“It comes from the culture of the country; it’s defined by its heroes. In France there have been solo sailors who created a culture of ‘sticking it to the English’ so they gave an impression of national pride and these exploits got lots of exposure and that’s blended into the culture of the country.”
Scotland is similarly defined by its legendary figures and Ayrshire has been fertile ground for these legends to grow. Robert the Bruce and Robert Burns have their roots in Ayrshire, two men who in very different ways have inspired generations to follow.
The man who inspired Colman as a child was Sir Peter Blake, one of the most decorated and celebrated sailors in history. Blake held the fastest round-the-world time for three years in succession in the nineties and led his country to multiple America’s Cup wins (sailing’s equivalent of the World Cup). He was also a keen environmentalist, like the man he inspired. Tragically however, while on an environmental mission on the Amazon River, Blake was shot dead by pirates. Dying for a cause sounds much like another hero with links to Ayrshire: William Wallace. But while much of what has been written about Wallace is up for debate, what the Daily Telegraph wrote in 2001 of Blake’s impact is not:
“If the four armed and hooded bandits who boarded Sir Peter Blake’s yacht Seamaster near Macapa on the River Amazon on Wednesday and murdered him were motivated by theft, they took something precious beyond words: the life of not simply New Zealand’s greatest sailor but one of the world’s finest and most revered yachtsmen.”
In terms of training for the event, Colman dives into the world of endurance sports. “When I was in America and lived in Colorado I was a mountain biker at a very competitive level and my tradition when I was a mountain biker was to create the most extreme circumstances in my training so that the race in comparisons would be comparatively easy, or at least manageable. But a race non-stop around the world is arguably the hardest sporting event on the planet so it’s not something you can recreate in a more extreme way because it’s already at the pinnacle of sport.”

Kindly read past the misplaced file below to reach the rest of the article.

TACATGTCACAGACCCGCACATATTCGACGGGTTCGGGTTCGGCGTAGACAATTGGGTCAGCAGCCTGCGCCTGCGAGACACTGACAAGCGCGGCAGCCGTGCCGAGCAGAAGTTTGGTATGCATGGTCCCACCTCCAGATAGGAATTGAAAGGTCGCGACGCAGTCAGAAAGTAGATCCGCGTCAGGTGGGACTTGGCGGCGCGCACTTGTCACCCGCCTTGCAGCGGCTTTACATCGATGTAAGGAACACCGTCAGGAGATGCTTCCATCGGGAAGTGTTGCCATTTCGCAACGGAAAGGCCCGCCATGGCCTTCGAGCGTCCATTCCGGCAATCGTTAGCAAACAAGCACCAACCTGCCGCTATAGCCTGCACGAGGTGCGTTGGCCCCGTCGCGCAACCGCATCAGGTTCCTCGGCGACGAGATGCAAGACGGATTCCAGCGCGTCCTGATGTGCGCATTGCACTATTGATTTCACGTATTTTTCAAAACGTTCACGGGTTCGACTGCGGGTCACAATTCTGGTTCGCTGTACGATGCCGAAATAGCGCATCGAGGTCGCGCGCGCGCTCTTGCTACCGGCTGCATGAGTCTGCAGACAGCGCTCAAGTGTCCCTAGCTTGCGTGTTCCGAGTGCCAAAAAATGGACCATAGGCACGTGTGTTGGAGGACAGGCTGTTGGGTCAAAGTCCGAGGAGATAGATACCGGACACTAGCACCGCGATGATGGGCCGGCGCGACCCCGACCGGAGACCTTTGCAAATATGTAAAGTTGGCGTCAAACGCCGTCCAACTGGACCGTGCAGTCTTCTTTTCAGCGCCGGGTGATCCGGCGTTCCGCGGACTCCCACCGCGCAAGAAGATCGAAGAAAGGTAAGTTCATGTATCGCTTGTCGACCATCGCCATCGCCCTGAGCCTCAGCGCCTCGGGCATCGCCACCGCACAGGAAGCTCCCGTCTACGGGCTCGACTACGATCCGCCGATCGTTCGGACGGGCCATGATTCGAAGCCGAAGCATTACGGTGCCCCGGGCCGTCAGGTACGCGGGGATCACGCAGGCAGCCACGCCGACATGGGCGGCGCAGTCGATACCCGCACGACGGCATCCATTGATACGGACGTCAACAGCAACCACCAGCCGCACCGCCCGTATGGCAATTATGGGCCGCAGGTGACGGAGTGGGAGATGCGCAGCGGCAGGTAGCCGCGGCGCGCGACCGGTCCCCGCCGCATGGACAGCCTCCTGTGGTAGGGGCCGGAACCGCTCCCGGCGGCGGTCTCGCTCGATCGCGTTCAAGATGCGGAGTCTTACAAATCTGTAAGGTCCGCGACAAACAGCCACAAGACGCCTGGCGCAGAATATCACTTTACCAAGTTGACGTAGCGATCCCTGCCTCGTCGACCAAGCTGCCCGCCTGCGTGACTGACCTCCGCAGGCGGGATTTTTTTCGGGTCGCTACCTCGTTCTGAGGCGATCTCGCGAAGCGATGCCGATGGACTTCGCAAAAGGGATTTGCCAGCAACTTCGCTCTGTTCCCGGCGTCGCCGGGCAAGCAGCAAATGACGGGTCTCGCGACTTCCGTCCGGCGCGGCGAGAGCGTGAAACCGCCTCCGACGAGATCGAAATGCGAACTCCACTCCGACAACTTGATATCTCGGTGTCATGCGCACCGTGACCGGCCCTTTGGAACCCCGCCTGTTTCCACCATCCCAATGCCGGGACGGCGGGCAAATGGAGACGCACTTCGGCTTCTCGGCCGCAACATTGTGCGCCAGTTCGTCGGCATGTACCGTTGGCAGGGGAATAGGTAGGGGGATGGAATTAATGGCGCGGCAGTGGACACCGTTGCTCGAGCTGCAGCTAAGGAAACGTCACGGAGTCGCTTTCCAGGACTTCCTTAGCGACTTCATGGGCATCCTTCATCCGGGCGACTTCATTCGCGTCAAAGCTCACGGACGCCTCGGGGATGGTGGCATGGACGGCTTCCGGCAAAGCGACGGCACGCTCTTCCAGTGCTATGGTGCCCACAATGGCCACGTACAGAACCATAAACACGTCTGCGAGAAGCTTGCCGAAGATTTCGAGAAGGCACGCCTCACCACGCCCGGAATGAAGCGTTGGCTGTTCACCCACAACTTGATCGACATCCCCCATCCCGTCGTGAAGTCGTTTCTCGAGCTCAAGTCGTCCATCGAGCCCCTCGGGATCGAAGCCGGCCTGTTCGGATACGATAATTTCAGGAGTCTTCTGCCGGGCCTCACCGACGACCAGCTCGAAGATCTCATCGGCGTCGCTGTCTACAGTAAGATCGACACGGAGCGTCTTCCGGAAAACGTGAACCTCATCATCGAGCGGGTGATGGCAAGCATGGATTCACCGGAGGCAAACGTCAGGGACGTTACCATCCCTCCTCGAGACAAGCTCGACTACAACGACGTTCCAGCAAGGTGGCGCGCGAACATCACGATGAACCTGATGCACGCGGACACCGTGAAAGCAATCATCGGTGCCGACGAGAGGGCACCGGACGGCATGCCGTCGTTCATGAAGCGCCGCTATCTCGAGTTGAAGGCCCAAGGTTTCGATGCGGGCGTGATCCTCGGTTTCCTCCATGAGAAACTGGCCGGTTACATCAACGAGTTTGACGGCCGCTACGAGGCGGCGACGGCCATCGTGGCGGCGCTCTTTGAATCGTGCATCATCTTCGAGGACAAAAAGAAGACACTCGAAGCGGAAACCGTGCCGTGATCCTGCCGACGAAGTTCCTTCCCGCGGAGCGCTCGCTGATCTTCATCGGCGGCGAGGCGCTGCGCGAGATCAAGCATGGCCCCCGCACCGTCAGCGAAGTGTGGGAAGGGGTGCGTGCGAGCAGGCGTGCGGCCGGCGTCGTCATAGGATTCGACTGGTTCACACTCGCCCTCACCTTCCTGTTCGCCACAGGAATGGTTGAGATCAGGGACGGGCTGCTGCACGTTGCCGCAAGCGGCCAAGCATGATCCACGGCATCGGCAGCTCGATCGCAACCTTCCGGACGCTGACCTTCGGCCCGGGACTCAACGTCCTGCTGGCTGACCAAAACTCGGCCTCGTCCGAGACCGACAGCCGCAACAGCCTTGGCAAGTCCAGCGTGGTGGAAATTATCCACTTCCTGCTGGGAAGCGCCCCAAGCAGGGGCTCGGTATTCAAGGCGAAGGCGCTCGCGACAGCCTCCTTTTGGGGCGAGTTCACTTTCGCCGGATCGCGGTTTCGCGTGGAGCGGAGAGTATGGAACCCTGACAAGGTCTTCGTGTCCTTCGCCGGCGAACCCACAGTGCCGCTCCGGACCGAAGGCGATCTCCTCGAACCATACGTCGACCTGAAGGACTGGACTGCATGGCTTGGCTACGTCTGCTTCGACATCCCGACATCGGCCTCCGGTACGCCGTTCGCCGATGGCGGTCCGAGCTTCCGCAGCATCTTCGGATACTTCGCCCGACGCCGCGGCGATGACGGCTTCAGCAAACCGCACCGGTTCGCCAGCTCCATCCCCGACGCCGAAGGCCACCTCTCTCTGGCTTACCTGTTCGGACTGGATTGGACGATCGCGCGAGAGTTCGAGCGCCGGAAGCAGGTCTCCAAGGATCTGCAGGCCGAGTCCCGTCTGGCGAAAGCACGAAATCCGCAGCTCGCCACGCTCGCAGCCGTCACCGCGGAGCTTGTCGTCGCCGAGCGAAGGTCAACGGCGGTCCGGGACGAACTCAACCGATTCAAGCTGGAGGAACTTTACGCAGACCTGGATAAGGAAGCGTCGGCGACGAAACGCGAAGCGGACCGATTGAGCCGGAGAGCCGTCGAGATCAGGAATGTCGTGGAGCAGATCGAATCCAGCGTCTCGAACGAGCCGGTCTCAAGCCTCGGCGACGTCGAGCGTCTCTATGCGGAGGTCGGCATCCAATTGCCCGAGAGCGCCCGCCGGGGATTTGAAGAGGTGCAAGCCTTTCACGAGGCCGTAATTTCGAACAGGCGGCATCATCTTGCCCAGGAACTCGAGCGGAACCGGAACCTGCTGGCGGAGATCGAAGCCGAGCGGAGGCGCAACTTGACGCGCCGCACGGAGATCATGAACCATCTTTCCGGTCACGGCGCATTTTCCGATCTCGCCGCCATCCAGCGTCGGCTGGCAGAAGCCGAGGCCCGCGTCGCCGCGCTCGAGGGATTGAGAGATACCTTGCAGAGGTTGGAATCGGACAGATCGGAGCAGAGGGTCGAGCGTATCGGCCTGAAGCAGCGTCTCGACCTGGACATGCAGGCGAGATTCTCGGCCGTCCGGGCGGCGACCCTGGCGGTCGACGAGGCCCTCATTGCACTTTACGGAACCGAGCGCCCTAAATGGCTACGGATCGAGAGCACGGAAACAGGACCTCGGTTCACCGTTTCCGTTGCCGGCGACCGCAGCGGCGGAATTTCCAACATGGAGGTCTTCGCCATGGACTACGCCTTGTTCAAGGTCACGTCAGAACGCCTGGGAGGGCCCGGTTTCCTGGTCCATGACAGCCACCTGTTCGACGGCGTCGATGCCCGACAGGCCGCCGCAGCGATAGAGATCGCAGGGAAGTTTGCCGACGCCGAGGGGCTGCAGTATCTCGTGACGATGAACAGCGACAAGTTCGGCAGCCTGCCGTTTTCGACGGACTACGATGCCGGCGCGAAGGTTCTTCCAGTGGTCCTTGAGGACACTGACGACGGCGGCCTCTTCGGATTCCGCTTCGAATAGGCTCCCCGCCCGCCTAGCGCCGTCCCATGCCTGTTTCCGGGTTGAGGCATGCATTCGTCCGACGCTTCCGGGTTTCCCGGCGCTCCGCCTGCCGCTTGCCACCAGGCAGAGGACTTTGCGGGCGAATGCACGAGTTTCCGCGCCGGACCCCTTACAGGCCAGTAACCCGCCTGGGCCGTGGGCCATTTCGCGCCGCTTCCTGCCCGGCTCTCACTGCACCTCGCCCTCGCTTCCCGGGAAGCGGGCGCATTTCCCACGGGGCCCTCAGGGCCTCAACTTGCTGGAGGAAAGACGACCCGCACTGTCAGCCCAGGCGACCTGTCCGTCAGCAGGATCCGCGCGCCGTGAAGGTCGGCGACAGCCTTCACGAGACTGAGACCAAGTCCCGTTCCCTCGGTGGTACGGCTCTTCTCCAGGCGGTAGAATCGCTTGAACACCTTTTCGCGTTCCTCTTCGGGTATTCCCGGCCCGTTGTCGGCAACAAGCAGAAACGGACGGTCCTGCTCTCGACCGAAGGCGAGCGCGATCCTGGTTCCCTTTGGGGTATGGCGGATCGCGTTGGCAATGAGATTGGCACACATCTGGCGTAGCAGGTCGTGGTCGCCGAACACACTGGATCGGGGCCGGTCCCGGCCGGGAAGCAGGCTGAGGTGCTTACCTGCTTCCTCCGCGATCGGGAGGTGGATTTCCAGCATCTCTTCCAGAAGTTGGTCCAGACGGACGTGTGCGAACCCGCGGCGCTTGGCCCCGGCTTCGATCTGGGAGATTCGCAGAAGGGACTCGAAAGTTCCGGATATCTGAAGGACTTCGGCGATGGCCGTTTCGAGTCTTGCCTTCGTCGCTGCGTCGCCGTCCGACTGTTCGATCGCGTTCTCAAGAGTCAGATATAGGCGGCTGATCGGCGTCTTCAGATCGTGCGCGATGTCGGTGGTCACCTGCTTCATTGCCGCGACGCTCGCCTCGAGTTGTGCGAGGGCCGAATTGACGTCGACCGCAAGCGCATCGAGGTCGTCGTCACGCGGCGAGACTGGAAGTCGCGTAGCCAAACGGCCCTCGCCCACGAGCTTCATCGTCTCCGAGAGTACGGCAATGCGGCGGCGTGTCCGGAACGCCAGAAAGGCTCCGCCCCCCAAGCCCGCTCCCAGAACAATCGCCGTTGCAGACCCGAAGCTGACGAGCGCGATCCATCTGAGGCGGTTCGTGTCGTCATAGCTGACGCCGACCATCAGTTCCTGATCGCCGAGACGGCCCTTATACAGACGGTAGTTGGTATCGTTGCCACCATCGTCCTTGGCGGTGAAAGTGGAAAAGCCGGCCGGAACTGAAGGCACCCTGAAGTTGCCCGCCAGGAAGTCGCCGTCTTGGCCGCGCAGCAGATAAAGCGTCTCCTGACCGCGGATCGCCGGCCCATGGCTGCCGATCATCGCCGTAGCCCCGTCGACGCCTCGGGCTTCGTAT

The sailing waters of Ayrshire are sheets of blue brilliance. Trips across the sea to the likes of the Holy Isle, Little Cumbrae and Arran in particular offer unique opportunities for novice sailors and world-travelled yachtsman alike. But the sheets aren’t spread widely enough to provide adequate room for ocean racing training. It’s unlikely Colman would be able to return here to prepare for any extended period for his next circumnavigation, despite Ayrshire’s appeal, so his modus operandi on his next visit will be purely pleasure (something we can provide).
“The way you train for a race around the world,” he begins assuredly, “Is by going across the Atlantic, learning different manoeuvres; it’s a very sequential process. For the Global Ocean Race I spent a year training racing across the Atlantic in a small, 20-foot boat, going solo from France to Brazil. After that I moved up to a bigger boat in 2010 and did another transatlantic race – the Route de Ruhm – and I took that experience into taking on the world.
Despite the years of arduous and meticulous practice and preparation, Colman was plunged into peril during the Vendee Globe. Just before the distance was completed, Colman’s boat dismasted and he ran out of food. His race – his lifelong dream – was in jeopardy. He pauses, as if reliving (albeit briefly) those daunting moments. “My mental preparation came from the fact that I’d absolutely bet the farm on being a solo sailor and it’s been a 10 year goal of mine to get to the Vendee Globe, it was something I did work on every single day for 10 years. And so when things go wrong and you’ve got so much committed and invested in it then there’s no way you can turn your back on it. There was no question of giving up when the going got tough.”